On the other hand, apart from the fanny pack wielding bunch that do it for the vintage appeal, the short-lived “normcore” trend gained some traction much to the chagrin of fashion insiders. A portmanteau of ”normal” and “hardcore,” the idea behind the movement was rooted in opposing current trends by dressing as normal as possible. But ironically, normcore became a trend in itself despite being passionately adopted by those who were opposing fashion in the first place. This served as the perfect platform for the fanny pack to be adopted by people who swore by dressing as “normal” as possible. Coincidentally, as normcore entered the higher echelons of fashion along with the high-end interpretations of a Birkenstock, so did the fanny pack.

As with every trend, the current zeitgeist has all to do with its reemergence. Music festivals are as prolific as ever, and the fanny pack’s holy grail status as a festival fashion staple is undeniably due to its practicality, allowing wearers to be hands-free while housing their necessities. But as music festivals have become as synonymous as fashion shows for a place to show off outfits, ”festival fashion” became a staple trend, with the fanny pack taking center stage. And as festival style permeated past its fences, many began adopting the functional accessory on a daily basis.

But its ambush onto men’s runways was nowhere near subtle. In fact, it came in full force, with designers wholeheartedly signing off their confidence in the “uncool” bag. Its biggest supporter was Valentino, no less. Printed bags adorned the waists of model after model on the catwalk, in both the pinched-sides silhouette we’re most accustomed to, as well as an envelope type. An edgier style was seen at Diesel Black Gold, with both a longer envelope style adorned with zips, and a simple pinched-sides black leather type. Carven showed off a flap-bag worn across the shoulders for another take on how to style it, while Christophe Lemaire (who, as the previous creative director at Hermès, definitely knows something about bags) showed off a simple oversized black number styled similarly. Adding to its list of appearances, Coach affably called it a “hip bag,” and sent it down the runway in rich maroon hues neatly tucked into outfits with head designer Stuart Vevers saying he “couldn’t resist it.”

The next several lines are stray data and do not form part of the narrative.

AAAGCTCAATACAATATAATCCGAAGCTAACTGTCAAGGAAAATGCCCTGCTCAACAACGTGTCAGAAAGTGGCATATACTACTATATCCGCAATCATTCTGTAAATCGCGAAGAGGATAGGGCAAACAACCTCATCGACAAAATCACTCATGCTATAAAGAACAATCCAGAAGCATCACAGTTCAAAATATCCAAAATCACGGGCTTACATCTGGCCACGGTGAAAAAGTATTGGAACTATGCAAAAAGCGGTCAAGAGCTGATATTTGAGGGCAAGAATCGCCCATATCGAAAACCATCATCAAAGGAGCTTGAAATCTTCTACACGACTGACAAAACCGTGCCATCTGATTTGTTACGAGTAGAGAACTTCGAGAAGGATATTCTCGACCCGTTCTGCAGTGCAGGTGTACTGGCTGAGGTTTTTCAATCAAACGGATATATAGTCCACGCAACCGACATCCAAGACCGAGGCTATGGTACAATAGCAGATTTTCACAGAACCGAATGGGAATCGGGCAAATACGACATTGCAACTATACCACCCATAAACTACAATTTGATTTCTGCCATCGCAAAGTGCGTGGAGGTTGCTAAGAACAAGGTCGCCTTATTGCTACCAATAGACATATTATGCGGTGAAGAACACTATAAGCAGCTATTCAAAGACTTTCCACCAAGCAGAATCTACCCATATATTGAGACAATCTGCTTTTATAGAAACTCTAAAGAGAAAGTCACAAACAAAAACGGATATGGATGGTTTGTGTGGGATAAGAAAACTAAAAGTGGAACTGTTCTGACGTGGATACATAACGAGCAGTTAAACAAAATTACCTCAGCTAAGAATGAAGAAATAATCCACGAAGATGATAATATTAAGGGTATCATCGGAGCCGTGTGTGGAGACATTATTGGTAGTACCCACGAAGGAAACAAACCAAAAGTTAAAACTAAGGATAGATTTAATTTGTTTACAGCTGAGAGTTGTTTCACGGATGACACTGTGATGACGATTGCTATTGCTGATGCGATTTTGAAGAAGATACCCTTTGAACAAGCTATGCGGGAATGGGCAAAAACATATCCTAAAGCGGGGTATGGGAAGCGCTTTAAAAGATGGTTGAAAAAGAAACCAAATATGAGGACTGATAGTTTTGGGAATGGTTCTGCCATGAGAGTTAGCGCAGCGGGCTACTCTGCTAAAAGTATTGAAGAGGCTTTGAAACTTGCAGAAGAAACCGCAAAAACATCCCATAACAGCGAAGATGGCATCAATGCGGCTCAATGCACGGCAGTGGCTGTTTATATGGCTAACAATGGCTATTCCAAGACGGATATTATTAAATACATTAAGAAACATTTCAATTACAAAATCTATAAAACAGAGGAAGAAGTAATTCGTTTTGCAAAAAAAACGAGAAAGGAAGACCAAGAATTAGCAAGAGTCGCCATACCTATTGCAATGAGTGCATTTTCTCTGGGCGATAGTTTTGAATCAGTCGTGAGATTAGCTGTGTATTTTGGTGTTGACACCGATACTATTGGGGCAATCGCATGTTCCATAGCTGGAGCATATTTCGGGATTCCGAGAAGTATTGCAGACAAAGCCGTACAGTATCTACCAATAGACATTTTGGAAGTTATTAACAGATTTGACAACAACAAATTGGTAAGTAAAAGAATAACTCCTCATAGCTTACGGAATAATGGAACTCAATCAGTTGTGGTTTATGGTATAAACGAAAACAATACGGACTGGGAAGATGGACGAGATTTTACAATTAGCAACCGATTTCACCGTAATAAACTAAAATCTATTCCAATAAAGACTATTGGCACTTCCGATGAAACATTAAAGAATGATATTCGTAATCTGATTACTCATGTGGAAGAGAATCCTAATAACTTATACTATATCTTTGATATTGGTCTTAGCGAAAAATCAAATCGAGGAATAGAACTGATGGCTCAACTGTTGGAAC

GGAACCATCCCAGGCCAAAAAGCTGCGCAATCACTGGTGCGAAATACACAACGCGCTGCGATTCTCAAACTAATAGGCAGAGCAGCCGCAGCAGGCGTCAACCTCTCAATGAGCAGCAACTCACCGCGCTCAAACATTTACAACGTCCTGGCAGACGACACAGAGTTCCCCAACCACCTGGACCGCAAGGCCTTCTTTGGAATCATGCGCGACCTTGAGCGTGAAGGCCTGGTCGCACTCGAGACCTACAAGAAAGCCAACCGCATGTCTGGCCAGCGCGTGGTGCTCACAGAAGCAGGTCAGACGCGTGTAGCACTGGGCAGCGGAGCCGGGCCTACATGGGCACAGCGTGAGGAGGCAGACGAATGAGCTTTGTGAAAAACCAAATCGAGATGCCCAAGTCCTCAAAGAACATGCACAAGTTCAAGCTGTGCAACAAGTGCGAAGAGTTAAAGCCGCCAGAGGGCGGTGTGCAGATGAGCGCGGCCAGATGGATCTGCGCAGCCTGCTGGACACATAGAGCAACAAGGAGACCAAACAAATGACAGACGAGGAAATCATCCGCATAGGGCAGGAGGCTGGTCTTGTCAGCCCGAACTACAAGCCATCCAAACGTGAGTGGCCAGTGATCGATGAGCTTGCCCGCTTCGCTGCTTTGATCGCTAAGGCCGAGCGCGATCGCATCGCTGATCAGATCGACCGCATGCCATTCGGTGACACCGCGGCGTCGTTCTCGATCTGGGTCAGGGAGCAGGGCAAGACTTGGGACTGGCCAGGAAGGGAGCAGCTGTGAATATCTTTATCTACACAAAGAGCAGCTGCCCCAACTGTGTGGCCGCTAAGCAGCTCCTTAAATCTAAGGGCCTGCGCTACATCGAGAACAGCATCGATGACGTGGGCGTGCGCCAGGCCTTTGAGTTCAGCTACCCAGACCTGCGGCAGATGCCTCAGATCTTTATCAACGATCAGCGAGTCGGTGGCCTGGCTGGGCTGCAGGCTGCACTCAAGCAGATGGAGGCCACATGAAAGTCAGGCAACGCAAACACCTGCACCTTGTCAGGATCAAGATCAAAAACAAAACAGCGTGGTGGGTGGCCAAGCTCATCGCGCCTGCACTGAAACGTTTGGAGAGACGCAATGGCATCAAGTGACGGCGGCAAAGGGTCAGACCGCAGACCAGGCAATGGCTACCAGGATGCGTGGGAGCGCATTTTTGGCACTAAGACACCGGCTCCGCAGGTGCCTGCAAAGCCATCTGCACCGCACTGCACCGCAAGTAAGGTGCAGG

However, the fanny pack’s practicality and ease of use may be the key conversion trait, whether or not it flies off shelves. Being able to carry all your basic necessities — a cellphone and money, while being hands-free is a definite plus without having bulky pockets that become uncomfortable — explaining why it’s a staple accessory for hikers, runners and even festival-goers. With functional aspects greatly outshine its role in style, the stamp of approval on the biggest stage in fashion will either be fully embraced by consumers, or more likely, questioned. But not having to worry about losing or dropping things while you can freely do as you wish is almost a forgotten luxury amidst the dizzying array of bag choices out there.

Despite its negative fashion stigma, fanny packs are making a resurgence.